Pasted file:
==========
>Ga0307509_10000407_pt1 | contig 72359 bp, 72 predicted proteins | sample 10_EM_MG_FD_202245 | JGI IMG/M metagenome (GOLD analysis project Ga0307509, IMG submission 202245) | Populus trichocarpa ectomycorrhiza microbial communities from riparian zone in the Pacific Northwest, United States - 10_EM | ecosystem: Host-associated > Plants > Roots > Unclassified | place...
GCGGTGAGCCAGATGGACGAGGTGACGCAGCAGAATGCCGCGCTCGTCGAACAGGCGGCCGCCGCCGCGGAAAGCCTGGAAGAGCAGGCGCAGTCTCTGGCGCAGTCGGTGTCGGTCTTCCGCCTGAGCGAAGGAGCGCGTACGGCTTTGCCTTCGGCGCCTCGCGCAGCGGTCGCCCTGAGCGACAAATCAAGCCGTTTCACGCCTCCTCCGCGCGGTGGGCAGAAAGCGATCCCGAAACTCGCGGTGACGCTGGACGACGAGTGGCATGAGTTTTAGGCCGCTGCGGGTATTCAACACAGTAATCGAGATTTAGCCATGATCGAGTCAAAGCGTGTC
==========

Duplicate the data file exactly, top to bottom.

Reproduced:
>Ga0307509_10000407_pt1 | contig 72359 bp, 72 predicted proteins | sample 10_EM_MG_FD_202245 | JGI IMG/M metagenome (GOLD analysis project Ga0307509, IMG submission 202245) | Populus trichocarpa ectomycorrhiza microbial communities from riparian zone in the Pacific Northwest, United States - 10_EM | ecosystem: Host-associated > Plants > Roots > Unclassified | place...
GCGGTGAGCCAGATGGACGAGGTGACGCAGCAGAATGCCGCGCTCGTCGAACAGGCGGCCGCCGCCGCGGAAAGCCTGGAAGAGCAGGCGCAGTCTCTGGCGCAGTCGGTGTCGGTCTTCCGCCTGAGCGAAGGAGCGCGTACGGCTTTGCCTTCGGCGCCTCGCGCAGCGGTCGCCCTGAGCGACAAATCAAGCCGTTTCACGCCTCCTCCGCGCGGTGGGCAGAAAGCGATCCCGAAACTCGCGGTGACGCTGGACGACGAGTGGCATGAGTTTTAGGCCGCTGCGGGTATTCAACACAGTAATCGAGATTTAGCCATGATCGAGTCAAAGCGTGTC